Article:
It’s expected that she’ll win a seat in parliament and gain the victory that was snatched from her in 1990 by military rulers – which would be a stunning political comeback.
Less certain is whether her party members will win enough of the other 47 open seats to make a difference in governance. This tightly controlled country is now inching toward greater freedoms, though this week, the government said it was postponing elections in three constituencies in the Kachin district because of security concerns.
Speaking today to foreign election observers and journalists, Ms. Suu Kyi said that the elections – which will fill only a small number of seats in the parliament – would not be free or fair by democratic standards. But she vowed to continue with her candidacy for the sake of her country.
While in Myanmar recently, I found my way to a campaign rally for Suu Kyi in a dusty suburb of Yangon (formerly Rangoon). Since she has spent 15 of the last 21 years under house arrest, it was a rare opportunity. As she often warns supporters, certain elements in the military could revoke recent steps toward openness at any moment.
Two hours before the event, thousands of people filled the streets, jostling for a place to see “The Lady” appear on a balcony. Fathers wearing new T-shirts sporting Suu Kyi’s picture held up children to see. On one side of me stood a farmer in a traditional peasant straw hat. On the other, a shop girl in a faded cotton sarong waved a little red flag with the fighting peacock emblem of Suu Kyi’s National League for Democracy (NLD).
Buddhist monks in burnt-orange robes walked slowly through the crowd as if they were just out seeking morning alms and “happened” to be on the block. They had paid a deadly price for protesting in the streets during the “Saffron Revolution” of 2007. They seem less visible now.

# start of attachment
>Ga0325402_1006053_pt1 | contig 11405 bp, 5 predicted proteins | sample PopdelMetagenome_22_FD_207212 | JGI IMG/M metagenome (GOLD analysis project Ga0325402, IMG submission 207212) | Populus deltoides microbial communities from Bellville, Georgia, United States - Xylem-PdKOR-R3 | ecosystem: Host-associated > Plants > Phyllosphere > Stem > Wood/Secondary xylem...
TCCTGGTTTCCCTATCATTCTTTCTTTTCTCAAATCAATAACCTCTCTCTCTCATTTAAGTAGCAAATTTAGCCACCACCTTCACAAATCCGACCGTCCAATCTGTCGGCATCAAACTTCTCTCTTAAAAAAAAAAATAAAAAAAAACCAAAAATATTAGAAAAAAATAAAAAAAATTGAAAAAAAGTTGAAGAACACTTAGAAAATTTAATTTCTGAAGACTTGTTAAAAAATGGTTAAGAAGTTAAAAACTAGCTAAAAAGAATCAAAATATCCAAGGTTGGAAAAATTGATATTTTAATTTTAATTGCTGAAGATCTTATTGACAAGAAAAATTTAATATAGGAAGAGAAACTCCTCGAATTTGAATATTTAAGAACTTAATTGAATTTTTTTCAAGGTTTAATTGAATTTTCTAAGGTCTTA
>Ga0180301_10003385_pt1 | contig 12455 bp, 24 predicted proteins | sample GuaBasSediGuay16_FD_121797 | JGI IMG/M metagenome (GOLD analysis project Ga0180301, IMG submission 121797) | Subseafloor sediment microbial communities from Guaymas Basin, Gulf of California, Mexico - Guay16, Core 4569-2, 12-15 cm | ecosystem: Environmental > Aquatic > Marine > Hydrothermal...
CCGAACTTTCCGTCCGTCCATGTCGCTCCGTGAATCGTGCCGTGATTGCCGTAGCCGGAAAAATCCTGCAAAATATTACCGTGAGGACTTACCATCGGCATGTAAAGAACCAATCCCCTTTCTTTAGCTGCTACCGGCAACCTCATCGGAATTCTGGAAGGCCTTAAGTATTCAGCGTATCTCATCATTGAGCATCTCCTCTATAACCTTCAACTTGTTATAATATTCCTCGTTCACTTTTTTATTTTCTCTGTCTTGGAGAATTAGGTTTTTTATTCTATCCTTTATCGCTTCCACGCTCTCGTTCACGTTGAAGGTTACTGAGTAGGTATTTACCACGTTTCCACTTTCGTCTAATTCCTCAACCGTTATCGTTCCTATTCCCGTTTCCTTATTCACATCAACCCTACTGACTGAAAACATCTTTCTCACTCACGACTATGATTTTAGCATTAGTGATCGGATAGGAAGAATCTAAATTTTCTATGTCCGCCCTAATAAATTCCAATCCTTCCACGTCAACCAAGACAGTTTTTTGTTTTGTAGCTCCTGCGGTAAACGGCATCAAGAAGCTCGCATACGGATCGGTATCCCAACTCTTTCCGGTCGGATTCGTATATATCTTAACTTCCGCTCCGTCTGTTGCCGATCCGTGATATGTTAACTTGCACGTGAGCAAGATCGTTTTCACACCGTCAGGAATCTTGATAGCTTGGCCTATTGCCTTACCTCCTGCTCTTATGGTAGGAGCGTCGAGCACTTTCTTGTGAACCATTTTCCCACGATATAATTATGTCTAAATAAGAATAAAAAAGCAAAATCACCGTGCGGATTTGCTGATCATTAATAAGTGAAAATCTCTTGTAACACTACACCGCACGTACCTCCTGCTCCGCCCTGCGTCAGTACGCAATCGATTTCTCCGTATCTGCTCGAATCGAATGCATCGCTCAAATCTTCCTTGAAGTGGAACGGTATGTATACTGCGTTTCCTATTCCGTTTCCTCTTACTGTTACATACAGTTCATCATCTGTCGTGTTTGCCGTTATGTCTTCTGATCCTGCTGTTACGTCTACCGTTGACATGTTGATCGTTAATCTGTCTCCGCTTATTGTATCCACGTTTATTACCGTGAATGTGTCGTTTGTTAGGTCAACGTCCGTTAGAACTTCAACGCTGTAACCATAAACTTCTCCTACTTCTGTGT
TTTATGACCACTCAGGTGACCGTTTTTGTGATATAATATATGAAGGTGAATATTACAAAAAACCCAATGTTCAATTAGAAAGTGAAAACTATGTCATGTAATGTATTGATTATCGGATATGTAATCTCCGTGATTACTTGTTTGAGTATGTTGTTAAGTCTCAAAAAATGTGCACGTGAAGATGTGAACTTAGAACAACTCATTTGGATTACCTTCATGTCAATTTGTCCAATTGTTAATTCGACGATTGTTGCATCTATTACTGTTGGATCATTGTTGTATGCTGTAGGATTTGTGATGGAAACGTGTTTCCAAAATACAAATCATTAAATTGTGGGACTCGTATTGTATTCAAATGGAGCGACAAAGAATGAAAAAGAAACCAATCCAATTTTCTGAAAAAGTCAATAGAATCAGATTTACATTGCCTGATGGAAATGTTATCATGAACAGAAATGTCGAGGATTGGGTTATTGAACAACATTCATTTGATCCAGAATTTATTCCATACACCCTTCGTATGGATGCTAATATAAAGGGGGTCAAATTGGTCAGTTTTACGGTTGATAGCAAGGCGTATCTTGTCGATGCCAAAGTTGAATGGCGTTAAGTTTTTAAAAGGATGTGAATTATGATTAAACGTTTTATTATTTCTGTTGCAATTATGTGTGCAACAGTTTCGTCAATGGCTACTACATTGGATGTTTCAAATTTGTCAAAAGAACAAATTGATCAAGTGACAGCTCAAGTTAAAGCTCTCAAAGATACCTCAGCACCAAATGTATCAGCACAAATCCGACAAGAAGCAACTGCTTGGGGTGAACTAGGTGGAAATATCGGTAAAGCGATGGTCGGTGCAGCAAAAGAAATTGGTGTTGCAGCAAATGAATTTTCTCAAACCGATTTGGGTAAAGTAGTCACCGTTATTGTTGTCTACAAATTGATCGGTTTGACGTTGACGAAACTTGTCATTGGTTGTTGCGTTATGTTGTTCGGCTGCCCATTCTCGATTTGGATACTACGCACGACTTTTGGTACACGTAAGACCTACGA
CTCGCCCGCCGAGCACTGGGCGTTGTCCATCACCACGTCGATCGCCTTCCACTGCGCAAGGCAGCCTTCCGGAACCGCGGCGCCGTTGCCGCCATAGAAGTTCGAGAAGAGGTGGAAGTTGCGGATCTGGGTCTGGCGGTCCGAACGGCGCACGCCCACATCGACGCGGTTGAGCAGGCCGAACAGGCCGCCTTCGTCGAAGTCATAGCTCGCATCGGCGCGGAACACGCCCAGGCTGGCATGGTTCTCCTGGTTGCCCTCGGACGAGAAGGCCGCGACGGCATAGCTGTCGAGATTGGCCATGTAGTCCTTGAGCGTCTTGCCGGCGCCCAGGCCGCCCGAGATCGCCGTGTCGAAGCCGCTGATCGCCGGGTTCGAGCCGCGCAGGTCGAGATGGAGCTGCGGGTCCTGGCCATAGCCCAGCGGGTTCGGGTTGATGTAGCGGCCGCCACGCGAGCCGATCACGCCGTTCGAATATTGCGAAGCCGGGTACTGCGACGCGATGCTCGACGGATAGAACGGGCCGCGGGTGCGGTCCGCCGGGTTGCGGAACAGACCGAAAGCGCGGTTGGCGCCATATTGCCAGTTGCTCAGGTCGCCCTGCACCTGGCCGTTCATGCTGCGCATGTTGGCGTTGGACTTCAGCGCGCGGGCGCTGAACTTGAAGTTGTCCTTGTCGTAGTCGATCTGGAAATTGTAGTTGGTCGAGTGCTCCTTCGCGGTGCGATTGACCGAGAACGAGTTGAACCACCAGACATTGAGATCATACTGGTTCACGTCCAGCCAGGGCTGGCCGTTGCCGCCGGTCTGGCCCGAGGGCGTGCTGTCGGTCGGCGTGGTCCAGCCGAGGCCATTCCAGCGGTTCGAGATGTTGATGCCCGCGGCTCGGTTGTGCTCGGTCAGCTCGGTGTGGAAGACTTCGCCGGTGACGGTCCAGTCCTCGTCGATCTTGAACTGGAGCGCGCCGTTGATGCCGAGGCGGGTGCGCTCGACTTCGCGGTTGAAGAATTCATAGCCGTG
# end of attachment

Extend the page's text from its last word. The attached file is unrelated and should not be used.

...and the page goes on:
Just a year ago, the monks and the farmer and the shop girl might have been arrested for being there. At this rally, there was a lot of anxious looking-around in the crowd, as if army trucks could roll up at any time.
The only one who seemed totally at ease was Aung San Suu Kyi. When she emerged on the balcony, she spoke to the tens of thousands of people as if they were visitors in her living room. She joked, “People from other parties can vote for us – we don’t discriminate.”
With her trademark spray of flowers tucked into the back of her hair, she still has the look of an Asian Audrey Hepburn, but her earnest speeches reflect her Oxford-educated pedigree. She talked about the need for rule of law to protect people’s rights, and solutions to the widespread poverty in Myanmar, where the average income is $2.20 a day. New foreign investment will help create some needed jobs short-term, she said, but “if our people are not educated, the country can’t develop.”
Suu Kyi said she had come that day primarily to support Dr. May Win Myint, the local NLD candidate. Dr. Myint was elected to parliament in 1990, but like Suu Kyi, was never allowed to serve and spent seven years in prison. After her release, Myint went back to work, treating victims of leprosy and distributing food to the needy.